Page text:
As Columbia grows, the health of one long-term resident, Hinkson Creek, is providing a rich reflection on the impacts of urban living. Early findings of a water quality study raise questions like: Why do we have pharmaceutical drugs in our town’s surface water?
State scientists are still working to determine the precise levels of foreign material in a section of the creek from Broadway to Providence Road, but initial reports from the second phase of the Hinkson Creek Stream Study reveal unspecified pharmaceutical drugs, arsenic, lead, and agents used in plastics and pesticides in the water.
Water cloudiness, known as turbidity, which is often associated with land disturbance activities common in construction, was also noted, with the highest levels in areas near U.S. 63 and Old Highway 63.
Sometimes toxicity levels in the stream were high enough to adversely affect the microorganisms scientists use to score water quality.
Initial findings were not all bad. For the first time since spring sampling began in 2002, the range of macroinvertebrates in a section of the creek near East Walnut Street was high enough for the stream to be deemed fully capable of supporting its natural community.
“As opposed to some streams that we have in Missouri, there are fish and invertebrates — it has an aquatic community,” said Randy Crawford, a supervisor of the water quality monitoring section at the Missouri Department of Natural Resources. “Is it as good as it could be? No. Is it the worst in the state? Absolutely not.”
Hinkson is in what Crawford called a gray area, reflecting characteristics common when a stream travels from a rural to an urban area. He said Columbia is capable of improving the health of the stream.
“It used to be the planning process didn’t take into consideration the streams, lakes or surrounding natural areas, but now there is a whole area of science that deals with how to develop using limited-impact technology,” he said.
The Hinkson Creek Watershed Restoration Project was designed to help Columbians learn how to reduce residential impacts on the creek, which receives about 60 percent of Columbia’s runoff.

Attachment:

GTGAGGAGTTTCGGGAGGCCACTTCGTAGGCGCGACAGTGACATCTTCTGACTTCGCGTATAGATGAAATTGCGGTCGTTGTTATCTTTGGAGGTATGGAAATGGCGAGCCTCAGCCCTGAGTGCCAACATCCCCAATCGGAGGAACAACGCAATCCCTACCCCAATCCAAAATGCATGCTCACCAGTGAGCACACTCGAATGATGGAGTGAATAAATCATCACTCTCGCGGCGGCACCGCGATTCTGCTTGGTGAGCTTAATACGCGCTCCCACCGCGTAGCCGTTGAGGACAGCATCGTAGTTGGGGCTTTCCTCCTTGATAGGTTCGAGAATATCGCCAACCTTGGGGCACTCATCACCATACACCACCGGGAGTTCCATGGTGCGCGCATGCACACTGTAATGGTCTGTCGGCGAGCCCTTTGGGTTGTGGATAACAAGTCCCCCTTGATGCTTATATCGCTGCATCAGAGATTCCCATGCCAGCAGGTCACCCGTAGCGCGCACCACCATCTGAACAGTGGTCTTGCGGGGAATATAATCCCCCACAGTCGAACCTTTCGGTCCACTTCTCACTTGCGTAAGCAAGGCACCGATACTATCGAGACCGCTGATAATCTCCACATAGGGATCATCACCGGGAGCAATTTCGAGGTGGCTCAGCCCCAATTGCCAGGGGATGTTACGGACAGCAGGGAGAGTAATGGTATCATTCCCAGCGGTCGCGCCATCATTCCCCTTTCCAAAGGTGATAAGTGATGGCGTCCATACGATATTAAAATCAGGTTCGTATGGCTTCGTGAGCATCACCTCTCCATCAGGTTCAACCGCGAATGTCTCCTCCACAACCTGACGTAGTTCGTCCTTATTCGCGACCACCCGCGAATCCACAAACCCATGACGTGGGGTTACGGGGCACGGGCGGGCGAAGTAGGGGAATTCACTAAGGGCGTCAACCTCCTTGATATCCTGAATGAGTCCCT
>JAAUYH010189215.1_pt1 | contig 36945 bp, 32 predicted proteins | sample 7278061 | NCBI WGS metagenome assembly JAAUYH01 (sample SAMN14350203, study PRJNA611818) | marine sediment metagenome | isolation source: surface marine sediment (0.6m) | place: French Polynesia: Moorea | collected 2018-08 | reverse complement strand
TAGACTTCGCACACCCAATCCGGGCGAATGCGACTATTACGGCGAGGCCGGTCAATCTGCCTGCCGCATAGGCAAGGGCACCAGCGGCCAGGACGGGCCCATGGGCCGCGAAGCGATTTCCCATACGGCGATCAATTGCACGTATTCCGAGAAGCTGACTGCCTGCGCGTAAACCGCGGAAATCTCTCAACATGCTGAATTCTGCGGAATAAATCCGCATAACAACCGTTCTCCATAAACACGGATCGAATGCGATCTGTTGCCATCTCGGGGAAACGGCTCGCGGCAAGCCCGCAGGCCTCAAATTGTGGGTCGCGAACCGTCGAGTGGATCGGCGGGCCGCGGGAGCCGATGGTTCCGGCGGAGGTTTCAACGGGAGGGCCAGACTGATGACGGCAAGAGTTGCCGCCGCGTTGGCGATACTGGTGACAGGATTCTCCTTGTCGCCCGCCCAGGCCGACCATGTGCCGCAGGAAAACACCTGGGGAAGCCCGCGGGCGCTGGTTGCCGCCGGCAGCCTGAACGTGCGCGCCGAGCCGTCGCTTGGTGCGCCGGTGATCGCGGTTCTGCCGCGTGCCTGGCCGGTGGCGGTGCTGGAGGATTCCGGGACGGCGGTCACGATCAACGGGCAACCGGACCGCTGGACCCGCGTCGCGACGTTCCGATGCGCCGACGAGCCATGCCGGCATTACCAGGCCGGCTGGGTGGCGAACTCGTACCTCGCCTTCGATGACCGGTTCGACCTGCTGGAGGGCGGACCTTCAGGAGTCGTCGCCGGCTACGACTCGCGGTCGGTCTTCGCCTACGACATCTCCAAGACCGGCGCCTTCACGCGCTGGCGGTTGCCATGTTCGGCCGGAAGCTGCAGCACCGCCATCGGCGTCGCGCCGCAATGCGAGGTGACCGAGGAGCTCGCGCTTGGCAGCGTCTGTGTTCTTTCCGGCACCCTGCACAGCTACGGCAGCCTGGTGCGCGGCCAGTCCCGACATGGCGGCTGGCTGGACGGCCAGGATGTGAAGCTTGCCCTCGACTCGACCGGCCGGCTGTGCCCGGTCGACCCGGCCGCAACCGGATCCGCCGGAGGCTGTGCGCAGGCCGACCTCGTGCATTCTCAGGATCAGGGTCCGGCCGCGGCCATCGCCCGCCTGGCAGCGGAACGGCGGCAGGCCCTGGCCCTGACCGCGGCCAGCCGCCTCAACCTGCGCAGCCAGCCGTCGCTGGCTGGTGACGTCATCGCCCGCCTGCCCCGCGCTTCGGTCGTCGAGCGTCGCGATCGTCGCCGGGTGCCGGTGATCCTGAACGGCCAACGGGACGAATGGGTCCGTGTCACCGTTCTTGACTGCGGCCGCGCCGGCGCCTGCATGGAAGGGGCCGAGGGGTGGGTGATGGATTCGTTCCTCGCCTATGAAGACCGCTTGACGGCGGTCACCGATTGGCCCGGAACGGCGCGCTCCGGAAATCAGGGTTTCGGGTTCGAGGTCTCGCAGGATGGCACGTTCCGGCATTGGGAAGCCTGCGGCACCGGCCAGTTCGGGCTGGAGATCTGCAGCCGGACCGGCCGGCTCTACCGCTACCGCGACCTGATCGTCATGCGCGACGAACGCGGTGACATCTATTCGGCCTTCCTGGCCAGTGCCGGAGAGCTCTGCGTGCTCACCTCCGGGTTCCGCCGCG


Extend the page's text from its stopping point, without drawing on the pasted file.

Asphalt sealers and lawn chemicals can be responsible for harmful runoff, said Scott Hamilton, an urban conservationist with the watershed restoration project. His group provides information on responsible lawn care, tree planting, stream monitoring and rain gardens — mini wetlands installed by homeowners to offset storm water runoff — and offers financial assistance to residents interested in rain gardens or tree planting.
The Missouri Department of Natural Resources’ study of the creek commenced after a 14-mile section of the creek, beginning south of I-70 at the Walnut Street Bridge, was added to a federal listing of impaired waters.
Phase one results of the Hinkson project, from I-70 to Broadway, were released in 2004 and led to discussions with the Missouri Department of Transportation about the storage of its salt products, which had been leaching into the creek. Compounds harmful to aquatic health were also found in runoff from the parking lots of some shopping centers on Conley Road. A Transportation Department official said the study reinforced steps his department had been taking to clean up sites around the state.
“It helps keep us aware of the importance of how we keep our materials and reinforces the importance of the efforts we’re already making,” said Eric Schroeter, an operations engineer with the Department of Transportation in Columbia. “We want to be a good neighbor.”
The facility will relocate in about a year to a site near the intersection of Route B and U.S. 63 because of a project connecting Conley Road to Business Loop 70 W.